The production relives these moments of Joplin’s insecurities and how she craved adulation from an audience, told through Davies’ narration and songs, alternating with her famous muses singing the blues. A double dose of amazing performances accompanied by a marvelous eight-piece band with set and lighting designs based on originals by Justin Townsend. Joplin also drew and painted to ease her restless spirit and so her art, placed larger than life as janis lived, appears on the screened backdrop behind her. A tender portrait of her younger sister Laura, which the performance speaks to her creating, displays Joplin's innate gift and sensitivity, her other persona. 

Joplin's iconic wire rimmed rose glasses and feather boas dotted the Rep audience in tribute to the star, almost everyone completely immersed in the memory of the blues, Janis and those hippie days of the 1960’s. If anyone missed Joplin the first time around, in those previous decades, come to catch Davies recreate her phenomenal presence this spring. One audience member could be heard when they were on their feet in the final minutes of this one evening saying, "Please, please give me another night with Joplin. So I can rock all the way to heaven with Janis."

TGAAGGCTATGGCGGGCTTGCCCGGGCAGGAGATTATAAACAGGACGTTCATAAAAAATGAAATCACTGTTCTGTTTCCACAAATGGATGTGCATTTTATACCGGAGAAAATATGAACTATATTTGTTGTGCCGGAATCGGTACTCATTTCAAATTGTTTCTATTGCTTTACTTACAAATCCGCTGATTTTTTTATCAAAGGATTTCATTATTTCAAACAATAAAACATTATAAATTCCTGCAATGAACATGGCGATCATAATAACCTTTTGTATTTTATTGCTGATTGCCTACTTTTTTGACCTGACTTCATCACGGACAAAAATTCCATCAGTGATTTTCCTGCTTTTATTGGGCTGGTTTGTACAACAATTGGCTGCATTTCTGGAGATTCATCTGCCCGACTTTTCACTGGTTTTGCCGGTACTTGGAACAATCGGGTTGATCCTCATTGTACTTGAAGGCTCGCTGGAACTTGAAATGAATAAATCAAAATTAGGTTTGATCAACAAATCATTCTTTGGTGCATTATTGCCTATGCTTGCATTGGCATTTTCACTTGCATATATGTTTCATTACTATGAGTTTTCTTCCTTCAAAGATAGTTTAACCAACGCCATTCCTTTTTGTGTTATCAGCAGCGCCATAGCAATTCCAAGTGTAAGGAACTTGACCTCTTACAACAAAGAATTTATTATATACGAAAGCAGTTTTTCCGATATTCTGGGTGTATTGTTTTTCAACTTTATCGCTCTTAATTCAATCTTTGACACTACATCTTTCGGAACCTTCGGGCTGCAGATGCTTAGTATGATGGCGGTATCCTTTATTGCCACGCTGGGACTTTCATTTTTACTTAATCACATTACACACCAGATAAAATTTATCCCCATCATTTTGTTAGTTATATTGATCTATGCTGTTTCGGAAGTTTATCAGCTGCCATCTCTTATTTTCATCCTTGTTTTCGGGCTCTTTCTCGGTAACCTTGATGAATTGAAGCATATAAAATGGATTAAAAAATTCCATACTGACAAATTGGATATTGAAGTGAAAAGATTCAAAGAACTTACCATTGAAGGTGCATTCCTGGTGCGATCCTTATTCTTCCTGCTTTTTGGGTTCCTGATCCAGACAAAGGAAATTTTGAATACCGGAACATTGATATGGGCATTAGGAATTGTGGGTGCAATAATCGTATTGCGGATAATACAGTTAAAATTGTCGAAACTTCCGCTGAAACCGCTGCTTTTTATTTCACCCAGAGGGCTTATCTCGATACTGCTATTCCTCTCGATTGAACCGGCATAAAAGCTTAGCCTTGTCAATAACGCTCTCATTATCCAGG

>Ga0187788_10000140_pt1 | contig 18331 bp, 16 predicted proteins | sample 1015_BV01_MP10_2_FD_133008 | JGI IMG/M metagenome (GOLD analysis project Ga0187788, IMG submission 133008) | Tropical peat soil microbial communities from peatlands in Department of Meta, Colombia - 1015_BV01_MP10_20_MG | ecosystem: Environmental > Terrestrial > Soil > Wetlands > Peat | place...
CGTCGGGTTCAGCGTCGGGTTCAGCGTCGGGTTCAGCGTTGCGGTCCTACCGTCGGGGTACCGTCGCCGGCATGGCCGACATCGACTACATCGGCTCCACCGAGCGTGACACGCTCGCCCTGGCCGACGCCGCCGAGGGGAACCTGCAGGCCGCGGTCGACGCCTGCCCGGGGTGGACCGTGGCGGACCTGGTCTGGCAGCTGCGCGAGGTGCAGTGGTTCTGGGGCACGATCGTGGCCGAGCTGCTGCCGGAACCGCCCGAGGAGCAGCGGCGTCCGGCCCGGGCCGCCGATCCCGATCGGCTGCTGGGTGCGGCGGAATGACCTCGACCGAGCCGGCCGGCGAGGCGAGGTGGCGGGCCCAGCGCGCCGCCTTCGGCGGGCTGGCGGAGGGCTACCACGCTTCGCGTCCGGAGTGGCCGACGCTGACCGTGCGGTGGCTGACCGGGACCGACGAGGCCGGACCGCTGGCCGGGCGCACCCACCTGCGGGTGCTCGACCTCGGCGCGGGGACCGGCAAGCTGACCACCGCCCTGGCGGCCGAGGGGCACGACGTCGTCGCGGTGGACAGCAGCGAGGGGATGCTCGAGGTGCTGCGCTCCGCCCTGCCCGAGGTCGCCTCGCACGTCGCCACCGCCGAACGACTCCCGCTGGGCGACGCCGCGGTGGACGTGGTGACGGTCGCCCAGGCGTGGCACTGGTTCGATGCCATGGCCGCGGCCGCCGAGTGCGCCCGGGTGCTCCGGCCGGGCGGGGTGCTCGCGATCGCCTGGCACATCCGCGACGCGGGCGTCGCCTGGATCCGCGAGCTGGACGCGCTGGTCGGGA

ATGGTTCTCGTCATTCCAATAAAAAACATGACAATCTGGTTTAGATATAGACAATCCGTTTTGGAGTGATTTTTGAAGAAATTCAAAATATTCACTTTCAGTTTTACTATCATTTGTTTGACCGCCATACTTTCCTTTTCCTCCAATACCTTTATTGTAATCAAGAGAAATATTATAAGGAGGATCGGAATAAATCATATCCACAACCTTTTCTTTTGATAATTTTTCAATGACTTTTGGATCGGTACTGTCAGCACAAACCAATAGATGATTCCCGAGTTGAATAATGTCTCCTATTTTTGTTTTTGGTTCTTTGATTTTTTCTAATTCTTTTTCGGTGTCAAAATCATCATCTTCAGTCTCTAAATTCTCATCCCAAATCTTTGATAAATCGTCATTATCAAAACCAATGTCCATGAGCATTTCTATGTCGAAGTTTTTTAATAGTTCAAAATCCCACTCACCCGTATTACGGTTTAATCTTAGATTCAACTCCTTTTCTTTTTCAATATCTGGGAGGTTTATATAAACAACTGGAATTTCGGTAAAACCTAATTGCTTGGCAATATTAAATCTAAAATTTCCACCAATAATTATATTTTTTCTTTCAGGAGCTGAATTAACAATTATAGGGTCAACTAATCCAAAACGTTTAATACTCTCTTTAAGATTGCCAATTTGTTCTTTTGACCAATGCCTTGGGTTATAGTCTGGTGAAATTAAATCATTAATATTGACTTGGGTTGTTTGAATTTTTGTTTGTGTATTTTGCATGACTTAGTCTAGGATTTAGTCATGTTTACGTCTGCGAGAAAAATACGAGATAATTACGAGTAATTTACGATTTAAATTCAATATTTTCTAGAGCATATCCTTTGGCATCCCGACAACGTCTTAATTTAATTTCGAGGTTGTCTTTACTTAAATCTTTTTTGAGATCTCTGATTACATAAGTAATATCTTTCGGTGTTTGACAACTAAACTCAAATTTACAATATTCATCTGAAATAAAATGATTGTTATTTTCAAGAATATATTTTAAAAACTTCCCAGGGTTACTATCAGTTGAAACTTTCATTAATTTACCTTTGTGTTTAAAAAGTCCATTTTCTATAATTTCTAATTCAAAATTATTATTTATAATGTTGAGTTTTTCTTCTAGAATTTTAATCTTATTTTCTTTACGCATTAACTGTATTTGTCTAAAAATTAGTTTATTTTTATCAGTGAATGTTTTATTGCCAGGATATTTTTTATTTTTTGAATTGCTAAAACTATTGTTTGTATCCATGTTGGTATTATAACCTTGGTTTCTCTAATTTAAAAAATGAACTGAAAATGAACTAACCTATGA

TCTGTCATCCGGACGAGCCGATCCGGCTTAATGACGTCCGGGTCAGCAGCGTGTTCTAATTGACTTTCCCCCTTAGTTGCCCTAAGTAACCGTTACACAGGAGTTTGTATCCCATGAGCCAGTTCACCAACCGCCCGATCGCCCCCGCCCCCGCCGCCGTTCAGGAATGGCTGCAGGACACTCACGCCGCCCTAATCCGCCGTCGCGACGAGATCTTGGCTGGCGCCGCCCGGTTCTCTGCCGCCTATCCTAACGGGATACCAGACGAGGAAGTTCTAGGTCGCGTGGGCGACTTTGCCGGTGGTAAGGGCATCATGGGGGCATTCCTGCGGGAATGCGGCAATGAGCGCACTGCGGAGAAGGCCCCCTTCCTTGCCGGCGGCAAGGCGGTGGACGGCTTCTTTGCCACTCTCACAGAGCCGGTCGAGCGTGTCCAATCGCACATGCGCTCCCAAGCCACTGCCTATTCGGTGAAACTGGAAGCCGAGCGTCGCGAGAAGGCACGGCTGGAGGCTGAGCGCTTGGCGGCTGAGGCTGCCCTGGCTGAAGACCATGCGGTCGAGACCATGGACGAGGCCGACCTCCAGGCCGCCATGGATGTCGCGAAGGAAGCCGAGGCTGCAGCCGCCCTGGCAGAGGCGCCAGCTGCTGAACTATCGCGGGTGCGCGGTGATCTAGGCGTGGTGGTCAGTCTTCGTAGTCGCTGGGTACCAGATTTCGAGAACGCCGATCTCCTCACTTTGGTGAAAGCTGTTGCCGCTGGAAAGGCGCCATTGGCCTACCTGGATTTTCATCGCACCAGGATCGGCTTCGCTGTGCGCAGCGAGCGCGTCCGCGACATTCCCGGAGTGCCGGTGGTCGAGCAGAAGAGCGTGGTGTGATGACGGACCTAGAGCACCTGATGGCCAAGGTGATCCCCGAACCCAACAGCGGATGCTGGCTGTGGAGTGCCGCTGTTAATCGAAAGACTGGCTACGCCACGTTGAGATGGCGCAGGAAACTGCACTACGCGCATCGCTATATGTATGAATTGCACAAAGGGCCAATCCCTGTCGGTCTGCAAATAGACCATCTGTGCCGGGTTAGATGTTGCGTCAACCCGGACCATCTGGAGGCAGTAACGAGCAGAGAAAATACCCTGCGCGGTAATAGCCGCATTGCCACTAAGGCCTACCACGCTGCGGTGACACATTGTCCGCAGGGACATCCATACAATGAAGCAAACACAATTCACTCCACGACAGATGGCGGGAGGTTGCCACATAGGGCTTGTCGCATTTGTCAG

The Milwaukee Rep presents One Night With Janis Joplin at the Quadracci Powerhouse Theater in the Patty and Jay Baker Theater Complex through June 2. To see this mesmerizing production, please call for tickets and performance times at 414.224.9490 or click the Rep link to the left of the page.         by Peggy Sue Dunigan





in the 1950's, at a small apartment located in a South Side Chicago tenement, one window opens to the street. An older African American  woman named Lena Younger, also called Mama, places her tiny flower pot in that lone sunshine brightening the dismal setting. Playing Mama, the award-winning actor Greta Oglesby creates a stunning stage presence that guides her family to the dream of owning a home in Lorraine Hansbury’s play A Raisin in the Sun. The Rep revives the classic 1959 drama that forever influenced American theater on the Quadracci Powerhouse stage this spring, and presents an award winning play written by an African American woman, a great achievement for any woman in the 1950's. 

Hanberry’s play loosely reflects a semi-autobiographical experience of her own Chicago family when they moved into a house in an “all white” neighborhood more than 50 years ago. In her play A Raisin in the Sun, the Younger family uses the insurance money received when Lena’s husband died, money his son Walter says “he earned brick by brick” as a hard working laborer to finance dreams for his own children.

This is a dream Mama keeps alive by searching for her own place, somewhere she could plant a garden, with plenty of sunlight, and “a home where you walk on the floors that you can call your own.”  A dream still consistent with those of many Americans, and those in the far reaches of the world.